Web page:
The whole code is 842 lines, subtract about 1/3 comments for real, actual code. You really don't want me to post 850 lines here, do you? ;-)

The fast PWM for timer 1 is not working in simulator, while on the real chip it does work. In the simulator, while counting up the output is set on zero and cleared on OC, then at TOP direction changes (which should not happen) and it counts down to zero again. On the real chip timer1 and timer2 produce the same brightness, so I am 90% sure the PWM is working right for timer1 in real life.

The project I'm currently working on is a kind of universal 4-bit bus with (hopefully) cheap modules communicating with it. Each module has its own 12 bit address, 4 bit module type and 8 bit package length (for optimal usage - no transfer time lost) and can be attached to:
- 1 RGB light (with pan/tilt if you want to)
- 16 light switches
- 16 wall power outlets (with relais)
- 8 window roller shutters
And whatever else electric (or electrically handle-able) you'll find in the common household.

These numbers can be extended up to 128 byte of data by using extension modules (I'm implementing kind of a serial interface for inter-µC-communication) where needed.

Currently done and working:
-communication with the bus
-loading data from a programmer module (multiplexers and switches)
-doing 3 channels of PWM for direct RGB access
-writing/reading 2x8 bit of data with 2 complete ports

To be done:
-make the serial interface work
-give stored values back to programmer module for verification
-add more PWM channels for servo control for example
-fix some error detection going wrong
-build the (complete, not debug) module on breadboard
-build the programmer module on breadboard
-debug, debug, debug

Markus

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Quote:
TCCRx registers are used to set mode (like fast PWM) and prescaler. And as I have to tell the µC what to do *somehow*...

My mistake. Sorry. (I was thinking about ICR registers - therefore my silly question)

Your TCCRx setup seems to be correct.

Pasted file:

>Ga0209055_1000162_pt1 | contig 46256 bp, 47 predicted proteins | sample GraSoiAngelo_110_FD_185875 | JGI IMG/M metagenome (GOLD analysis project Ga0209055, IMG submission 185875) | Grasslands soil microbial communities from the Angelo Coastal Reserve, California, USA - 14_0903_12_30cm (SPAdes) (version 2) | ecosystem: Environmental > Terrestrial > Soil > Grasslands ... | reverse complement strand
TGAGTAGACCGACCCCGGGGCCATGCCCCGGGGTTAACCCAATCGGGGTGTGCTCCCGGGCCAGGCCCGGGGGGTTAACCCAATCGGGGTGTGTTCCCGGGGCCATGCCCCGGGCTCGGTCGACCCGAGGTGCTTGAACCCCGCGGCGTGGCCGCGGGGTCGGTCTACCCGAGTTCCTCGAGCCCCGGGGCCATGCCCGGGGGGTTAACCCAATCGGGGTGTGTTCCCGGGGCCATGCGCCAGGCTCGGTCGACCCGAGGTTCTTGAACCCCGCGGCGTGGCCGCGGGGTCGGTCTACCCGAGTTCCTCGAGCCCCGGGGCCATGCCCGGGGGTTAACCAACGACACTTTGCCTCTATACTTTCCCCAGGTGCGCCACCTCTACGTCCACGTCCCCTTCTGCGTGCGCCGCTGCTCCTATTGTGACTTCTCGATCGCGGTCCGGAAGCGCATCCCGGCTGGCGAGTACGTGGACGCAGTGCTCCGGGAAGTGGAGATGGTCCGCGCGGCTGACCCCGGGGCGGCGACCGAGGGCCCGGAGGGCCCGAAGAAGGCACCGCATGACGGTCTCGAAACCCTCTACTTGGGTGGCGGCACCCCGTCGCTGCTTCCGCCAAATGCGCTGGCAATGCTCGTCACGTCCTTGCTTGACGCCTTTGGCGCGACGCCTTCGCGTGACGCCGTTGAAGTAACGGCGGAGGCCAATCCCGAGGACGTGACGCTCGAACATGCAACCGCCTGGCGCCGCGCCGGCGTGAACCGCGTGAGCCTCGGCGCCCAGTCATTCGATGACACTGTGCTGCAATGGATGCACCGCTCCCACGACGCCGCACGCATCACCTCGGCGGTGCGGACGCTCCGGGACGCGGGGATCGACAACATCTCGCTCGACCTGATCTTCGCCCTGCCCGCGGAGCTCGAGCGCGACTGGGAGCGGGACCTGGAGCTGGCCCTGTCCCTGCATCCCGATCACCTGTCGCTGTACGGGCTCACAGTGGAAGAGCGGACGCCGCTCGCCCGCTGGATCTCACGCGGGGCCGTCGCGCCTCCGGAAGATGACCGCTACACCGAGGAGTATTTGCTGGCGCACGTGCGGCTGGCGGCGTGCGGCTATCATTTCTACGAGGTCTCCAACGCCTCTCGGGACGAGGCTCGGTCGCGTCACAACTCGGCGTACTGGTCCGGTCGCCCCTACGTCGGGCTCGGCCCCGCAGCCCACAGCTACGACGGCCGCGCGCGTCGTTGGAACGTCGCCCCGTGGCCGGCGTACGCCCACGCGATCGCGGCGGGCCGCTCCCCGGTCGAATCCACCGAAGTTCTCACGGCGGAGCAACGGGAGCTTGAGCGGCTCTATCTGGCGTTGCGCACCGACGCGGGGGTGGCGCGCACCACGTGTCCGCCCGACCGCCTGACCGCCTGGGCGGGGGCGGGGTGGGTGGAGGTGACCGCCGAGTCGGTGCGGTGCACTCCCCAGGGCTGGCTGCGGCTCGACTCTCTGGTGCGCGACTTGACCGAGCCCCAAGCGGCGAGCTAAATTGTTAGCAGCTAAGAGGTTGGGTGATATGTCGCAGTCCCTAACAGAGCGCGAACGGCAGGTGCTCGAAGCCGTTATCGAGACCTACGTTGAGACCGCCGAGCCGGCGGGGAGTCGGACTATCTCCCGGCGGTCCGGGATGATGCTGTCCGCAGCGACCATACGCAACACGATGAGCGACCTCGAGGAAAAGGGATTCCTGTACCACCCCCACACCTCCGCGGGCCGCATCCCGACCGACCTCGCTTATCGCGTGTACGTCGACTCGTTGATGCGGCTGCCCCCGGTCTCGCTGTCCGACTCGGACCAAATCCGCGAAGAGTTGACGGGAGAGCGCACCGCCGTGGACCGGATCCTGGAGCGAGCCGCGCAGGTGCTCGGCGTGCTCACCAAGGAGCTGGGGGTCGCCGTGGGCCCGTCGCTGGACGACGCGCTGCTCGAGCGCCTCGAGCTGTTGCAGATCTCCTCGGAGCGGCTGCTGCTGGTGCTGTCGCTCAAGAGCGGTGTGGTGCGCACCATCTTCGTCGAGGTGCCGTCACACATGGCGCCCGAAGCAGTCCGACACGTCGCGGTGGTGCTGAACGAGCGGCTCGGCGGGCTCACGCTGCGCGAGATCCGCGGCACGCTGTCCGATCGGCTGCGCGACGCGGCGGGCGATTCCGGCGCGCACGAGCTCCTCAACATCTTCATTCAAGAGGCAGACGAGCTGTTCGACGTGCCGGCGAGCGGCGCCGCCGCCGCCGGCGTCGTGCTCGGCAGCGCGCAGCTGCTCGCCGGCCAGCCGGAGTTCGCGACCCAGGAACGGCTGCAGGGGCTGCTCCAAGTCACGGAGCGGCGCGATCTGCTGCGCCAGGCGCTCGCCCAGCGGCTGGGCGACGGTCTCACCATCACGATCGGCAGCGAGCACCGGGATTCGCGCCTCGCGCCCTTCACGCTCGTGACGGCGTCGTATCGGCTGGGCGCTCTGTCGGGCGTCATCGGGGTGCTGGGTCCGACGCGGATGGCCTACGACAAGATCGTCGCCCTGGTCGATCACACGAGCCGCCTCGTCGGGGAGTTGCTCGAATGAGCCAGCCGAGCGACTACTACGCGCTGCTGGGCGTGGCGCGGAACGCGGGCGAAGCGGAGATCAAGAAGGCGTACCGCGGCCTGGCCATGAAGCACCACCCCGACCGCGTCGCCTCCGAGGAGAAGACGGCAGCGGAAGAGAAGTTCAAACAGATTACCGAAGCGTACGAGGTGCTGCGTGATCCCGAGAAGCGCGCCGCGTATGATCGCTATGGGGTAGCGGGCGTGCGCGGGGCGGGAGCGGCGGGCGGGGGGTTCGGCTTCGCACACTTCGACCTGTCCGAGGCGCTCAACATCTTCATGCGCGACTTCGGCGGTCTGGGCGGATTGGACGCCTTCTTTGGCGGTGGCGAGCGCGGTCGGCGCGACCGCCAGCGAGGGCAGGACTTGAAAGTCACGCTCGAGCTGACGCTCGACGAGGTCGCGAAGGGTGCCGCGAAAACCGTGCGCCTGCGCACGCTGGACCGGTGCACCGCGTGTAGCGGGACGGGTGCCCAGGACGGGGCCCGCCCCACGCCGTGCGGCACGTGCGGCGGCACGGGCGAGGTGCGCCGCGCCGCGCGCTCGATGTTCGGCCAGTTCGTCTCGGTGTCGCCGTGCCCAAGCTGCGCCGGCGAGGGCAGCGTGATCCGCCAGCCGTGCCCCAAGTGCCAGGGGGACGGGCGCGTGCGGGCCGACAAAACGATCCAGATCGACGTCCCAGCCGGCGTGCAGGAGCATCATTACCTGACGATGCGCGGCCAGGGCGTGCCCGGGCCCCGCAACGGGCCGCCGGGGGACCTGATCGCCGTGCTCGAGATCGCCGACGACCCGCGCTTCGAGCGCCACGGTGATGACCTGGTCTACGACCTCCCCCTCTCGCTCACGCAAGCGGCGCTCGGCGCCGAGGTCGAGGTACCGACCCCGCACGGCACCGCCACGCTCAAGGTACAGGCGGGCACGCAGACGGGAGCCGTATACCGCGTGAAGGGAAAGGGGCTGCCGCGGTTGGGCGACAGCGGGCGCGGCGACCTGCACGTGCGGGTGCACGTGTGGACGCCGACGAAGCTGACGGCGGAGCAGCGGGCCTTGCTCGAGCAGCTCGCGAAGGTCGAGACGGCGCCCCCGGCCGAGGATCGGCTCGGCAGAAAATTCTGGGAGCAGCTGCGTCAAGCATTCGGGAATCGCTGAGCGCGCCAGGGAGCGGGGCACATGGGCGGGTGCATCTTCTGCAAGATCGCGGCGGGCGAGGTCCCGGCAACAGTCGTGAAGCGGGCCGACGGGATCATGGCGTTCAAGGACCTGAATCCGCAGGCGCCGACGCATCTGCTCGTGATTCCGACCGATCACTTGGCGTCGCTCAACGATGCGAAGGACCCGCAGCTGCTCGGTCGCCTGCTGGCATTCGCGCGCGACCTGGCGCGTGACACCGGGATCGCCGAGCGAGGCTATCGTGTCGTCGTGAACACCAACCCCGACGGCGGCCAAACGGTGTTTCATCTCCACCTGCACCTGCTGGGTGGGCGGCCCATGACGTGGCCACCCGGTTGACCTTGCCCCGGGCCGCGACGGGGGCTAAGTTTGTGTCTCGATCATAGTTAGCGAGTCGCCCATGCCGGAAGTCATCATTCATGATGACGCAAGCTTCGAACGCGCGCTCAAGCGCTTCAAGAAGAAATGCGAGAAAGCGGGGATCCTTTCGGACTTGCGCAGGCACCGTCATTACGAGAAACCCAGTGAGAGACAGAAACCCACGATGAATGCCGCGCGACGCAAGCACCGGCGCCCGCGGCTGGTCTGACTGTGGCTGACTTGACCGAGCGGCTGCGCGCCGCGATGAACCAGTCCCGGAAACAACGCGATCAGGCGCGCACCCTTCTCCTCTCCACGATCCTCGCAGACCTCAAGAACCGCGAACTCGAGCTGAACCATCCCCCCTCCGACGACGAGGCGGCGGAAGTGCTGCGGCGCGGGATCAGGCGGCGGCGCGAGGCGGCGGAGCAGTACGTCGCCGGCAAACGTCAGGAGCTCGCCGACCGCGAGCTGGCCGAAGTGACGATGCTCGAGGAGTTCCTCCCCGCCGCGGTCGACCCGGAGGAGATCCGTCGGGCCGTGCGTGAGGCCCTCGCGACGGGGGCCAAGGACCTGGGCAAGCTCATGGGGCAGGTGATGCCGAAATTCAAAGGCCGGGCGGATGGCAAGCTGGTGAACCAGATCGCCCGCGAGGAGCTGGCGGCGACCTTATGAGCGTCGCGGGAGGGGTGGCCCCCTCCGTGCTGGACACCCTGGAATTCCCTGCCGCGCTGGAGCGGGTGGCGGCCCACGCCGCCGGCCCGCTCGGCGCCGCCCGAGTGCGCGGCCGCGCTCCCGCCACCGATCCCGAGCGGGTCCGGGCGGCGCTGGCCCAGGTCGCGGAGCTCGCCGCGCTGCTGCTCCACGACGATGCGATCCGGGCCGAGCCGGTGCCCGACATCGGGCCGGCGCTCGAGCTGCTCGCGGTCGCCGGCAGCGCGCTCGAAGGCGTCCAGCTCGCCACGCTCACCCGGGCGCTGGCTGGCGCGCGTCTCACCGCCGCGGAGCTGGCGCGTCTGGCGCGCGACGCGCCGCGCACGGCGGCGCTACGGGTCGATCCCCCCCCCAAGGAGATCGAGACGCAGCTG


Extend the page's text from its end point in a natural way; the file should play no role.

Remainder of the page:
Nice to hear that PWM is working - on the real chip.

Very interesting project.

Klaus
********************************
Look at: www.megausb.de (German)
********************************

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The big problem about the project is clock speed. Talking to the bus takes quite some time and I want the modules updated 25 times per second for nice color fades etc. For the theoretical maximum of 4096 modules, this sums up to 1.3 MHz bus clock and leaves (at 8 MHz AVR clock) 6 cycles per bus clock cycle.

In real surroundings (you'll almost never need more than 100 modules in one house), I have a few kHz bus frequency and lots of time to handle each cycle. But I still want as much free time as possible. The sleep command seems handy and with 100 modules in a house, there's some current that can be saved.

The end product should be completely invisible (i.e. small modules hidden behind light switches, wall outlets etc.), use very little power and be completely automatic.

When switching on the TV, the lights around should fade down and the matching wall speakers should be switched to audio out. One press of a button and the video out is switched to the beamer and the canvas is rolled down.

When entering a room and it's dark inside (PIR, light barriers, light sensors...), turn a standard light on automatically. Especially useful for staircases and hallways.

When going on holidays, go online with the mobile phone, log in to a web-interface and look if the stove is *really* switched off ;-)

Touchscreens on the wall and WLAN PDA with an intuitive interface (each room seen from the top) will finish it up.

I know this is definitely a lot of work but hey, with less than 10 EUR costs for one module, it's really really cheap when compared to the competition. The master module controlling everything can cost up to 100 EUR, I'll look which AVR I'll use there once the slave module here is working right.

Markus

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Quote:
I want the modules updated 25 times per second for nice color fades etc.

Maybe you build some intelligent jobs for the modules:
For example:
Send the modules to switch to 100 percent red light.
Now tell many modules "prepare job07: dim down to 30%red within 5 seconds"
now do a broadcast to all modules to execute job07
--> all modules start the dim down at the same time and all modules are finished after 5 seconds. without additional bus communication.

You can even tell one module:
* job07 is to dim up blue to 80% within 5 seconds
and another module
* job07 is to switch on the fan

with the broadcast execute job07 every module starts its own job07

It´s up to you how much intelligence to program into the modules.